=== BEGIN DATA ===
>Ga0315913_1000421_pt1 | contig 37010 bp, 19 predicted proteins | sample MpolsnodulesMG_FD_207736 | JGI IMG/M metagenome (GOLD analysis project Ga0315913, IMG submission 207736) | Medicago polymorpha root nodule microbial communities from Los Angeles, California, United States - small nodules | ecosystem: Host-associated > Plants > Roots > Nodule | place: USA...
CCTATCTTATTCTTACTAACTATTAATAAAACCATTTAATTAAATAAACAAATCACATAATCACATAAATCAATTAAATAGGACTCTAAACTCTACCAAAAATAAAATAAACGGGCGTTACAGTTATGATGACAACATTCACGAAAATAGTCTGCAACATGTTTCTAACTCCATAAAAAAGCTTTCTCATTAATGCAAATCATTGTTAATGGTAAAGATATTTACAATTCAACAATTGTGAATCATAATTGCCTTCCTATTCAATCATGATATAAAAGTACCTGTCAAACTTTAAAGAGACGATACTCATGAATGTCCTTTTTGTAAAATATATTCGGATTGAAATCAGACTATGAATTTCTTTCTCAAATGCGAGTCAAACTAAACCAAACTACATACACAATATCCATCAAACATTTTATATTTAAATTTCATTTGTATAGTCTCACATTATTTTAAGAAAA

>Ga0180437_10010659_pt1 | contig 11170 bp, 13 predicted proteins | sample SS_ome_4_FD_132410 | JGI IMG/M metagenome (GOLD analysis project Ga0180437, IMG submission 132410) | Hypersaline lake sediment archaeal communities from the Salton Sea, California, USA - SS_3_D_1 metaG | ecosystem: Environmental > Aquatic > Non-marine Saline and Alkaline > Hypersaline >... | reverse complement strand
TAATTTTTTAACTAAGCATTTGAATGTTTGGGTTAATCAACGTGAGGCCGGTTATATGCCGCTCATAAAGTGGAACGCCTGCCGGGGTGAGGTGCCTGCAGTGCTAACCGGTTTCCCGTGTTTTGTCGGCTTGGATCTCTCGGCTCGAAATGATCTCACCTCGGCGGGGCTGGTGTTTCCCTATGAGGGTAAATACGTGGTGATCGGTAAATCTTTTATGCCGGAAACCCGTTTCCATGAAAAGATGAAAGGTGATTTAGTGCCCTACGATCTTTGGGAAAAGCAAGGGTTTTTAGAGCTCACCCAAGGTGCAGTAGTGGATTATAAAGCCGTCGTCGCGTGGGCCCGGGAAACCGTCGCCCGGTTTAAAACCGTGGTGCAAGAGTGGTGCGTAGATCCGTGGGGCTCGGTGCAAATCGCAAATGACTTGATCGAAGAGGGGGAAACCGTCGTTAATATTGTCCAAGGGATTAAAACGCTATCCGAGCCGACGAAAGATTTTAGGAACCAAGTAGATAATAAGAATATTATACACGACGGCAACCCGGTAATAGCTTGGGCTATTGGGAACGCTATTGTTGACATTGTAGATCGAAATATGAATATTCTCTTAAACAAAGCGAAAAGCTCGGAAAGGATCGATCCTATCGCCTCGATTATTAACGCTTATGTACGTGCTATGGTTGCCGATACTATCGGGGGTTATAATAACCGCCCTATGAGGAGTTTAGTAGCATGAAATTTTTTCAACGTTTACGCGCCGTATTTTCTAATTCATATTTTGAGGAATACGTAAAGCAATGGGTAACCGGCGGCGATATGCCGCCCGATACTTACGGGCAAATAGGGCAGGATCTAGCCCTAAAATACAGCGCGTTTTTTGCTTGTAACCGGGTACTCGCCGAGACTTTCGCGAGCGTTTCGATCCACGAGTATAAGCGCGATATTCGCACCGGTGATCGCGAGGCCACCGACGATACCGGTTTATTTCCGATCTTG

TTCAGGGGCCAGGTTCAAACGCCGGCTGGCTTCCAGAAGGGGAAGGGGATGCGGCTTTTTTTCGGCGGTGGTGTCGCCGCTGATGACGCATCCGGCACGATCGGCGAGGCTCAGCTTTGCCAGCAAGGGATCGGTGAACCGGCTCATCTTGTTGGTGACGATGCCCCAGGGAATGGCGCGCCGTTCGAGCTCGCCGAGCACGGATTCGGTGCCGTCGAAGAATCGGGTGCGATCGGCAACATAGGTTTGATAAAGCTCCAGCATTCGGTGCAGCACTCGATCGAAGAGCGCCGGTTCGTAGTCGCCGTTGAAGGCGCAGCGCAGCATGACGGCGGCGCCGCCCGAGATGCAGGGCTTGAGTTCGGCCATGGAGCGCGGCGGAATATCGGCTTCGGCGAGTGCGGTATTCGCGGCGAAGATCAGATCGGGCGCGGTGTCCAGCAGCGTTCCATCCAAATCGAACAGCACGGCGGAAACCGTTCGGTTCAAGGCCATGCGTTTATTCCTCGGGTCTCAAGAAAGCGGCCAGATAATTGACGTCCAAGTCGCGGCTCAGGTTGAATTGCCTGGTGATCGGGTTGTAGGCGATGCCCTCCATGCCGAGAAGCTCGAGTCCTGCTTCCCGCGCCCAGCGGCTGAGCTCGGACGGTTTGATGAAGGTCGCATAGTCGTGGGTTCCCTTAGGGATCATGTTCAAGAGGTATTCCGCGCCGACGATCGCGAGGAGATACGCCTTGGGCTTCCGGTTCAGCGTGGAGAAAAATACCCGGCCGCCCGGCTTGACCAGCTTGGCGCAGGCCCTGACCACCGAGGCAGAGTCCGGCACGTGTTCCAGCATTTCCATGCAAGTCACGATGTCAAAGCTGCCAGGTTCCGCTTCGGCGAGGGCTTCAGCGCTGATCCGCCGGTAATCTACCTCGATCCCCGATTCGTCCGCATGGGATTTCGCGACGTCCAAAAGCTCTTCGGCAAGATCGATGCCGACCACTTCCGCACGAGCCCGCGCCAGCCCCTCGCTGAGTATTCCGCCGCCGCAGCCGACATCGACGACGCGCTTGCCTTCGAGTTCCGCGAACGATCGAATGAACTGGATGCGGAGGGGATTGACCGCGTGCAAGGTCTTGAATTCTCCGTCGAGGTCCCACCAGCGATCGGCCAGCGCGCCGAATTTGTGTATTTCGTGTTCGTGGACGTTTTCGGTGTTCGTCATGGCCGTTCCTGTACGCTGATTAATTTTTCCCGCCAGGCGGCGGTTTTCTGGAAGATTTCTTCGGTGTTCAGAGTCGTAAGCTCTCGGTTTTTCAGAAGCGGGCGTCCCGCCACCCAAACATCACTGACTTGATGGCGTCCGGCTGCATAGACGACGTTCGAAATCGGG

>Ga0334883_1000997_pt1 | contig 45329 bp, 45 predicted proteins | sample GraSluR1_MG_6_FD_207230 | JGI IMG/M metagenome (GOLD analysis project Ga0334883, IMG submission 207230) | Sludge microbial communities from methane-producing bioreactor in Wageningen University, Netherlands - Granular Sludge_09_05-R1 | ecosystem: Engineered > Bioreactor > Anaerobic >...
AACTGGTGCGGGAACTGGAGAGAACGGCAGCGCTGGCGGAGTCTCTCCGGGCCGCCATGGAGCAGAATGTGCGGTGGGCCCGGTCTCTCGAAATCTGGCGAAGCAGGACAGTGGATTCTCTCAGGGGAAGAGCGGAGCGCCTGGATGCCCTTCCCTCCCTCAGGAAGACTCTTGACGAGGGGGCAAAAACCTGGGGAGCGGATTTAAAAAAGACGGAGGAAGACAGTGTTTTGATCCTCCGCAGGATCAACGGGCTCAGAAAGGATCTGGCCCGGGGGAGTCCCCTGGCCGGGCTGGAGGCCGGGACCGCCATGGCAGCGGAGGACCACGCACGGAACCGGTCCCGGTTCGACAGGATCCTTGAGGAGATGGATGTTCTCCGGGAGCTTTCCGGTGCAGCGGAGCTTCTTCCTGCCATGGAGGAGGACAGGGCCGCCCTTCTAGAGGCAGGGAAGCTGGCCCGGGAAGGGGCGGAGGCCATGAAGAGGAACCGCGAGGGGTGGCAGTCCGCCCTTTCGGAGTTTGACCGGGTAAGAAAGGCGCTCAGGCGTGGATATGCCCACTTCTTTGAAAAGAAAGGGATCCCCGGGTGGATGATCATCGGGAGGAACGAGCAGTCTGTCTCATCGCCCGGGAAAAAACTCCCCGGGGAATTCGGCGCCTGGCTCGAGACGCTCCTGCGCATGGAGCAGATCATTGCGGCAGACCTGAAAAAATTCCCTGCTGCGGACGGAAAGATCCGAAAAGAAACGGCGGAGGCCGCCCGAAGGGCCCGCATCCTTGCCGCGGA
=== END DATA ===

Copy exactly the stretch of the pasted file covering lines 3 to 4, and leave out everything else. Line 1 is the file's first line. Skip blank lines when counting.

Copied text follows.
>Ga0180437_10010659_pt1 | contig 11170 bp, 13 predicted proteins | sample SS_ome_4_FD_132410 | JGI IMG/M metagenome (GOLD analysis project Ga0180437, IMG submission 132410) | Hypersaline lake sediment archaeal communities from the Salton Sea, California, USA - SS_3_D_1 metaG | ecosystem: Environmental > Aquatic > Non-marine Saline and Alkaline > Hypersaline >... | reverse complement strand
TAATTTTTTAACTAAGCATTTGAATGTTTGGGTTAATCAACGTGAGGCCGGTTATATGCCGCTCATAAAGTGGAACGCCTGCCGGGGTGAGGTGCCTGCAGTGCTAACCGGTTTCCCGTGTTTTGTCGGCTTGGATCTCTCGGCTCGAAATGATCTCACCTCGGCGGGGCTGGTGTTTCCCTATGAGGGTAAATACGTGGTGATCGGTAAATCTTTTATGCCGGAAACCCGTTTCCATGAAAAGATGAAAGGTGATTTAGTGCCCTACGATCTTTGGGAAAAGCAAGGGTTTTTAGAGCTCACCCAAGGTGCAGTAGTGGATTATAAAGCCGTCGTCGCGTGGGCCCGGGAAACCGTCGCCCGGTTTAAAACCGTGGTGCAAGAGTGGTGCGTAGATCCGTGGGGCTCGGTGCAAATCGCAAATGACTTGATCGAAGAGGGGGAAACCGTCGTTAATATTGTCCAAGGGATTAAAACGCTATCCGAGCCGACGAAAGATTTTAGGAACCAAGTAGATAATAAGAATATTATACACGACGGCAACCCGGTAATAGCTTGGGCTATTGGGAACGCTATTGTTGACATTGTAGATCGAAATATGAATATTCTCTTAAACAAAGCGAAAAGCTCGGAAAGGATCGATCCTATCGCCTCGATTATTAACGCTTATGTACGTGCTATGGTTGCCGATACTATCGGGGGTTATAATAACCGCCCTATGAGGAGTTTAGTAGCATGAAATTTTTTCAACGTTTACGCGCCGTATTTTCTAATTCATATTTTGAGGAATACGTAAAGCAATGGGTAACCGGCGGCGATATGCCGCCCGATACTTACGGGCAAATAGGGCAGGATCTAGCCCTAAAATACAGCGCGTTTTTTGCTTGTAACCGGGTACTCGCCGAGACTTTCGCGAGCGTTTCGATCCACGAGTATAAGCGCGATATTCGCACCGGTGATCGCGAGGCCACCGACGATACCGGTTTATTTCCGATCTTG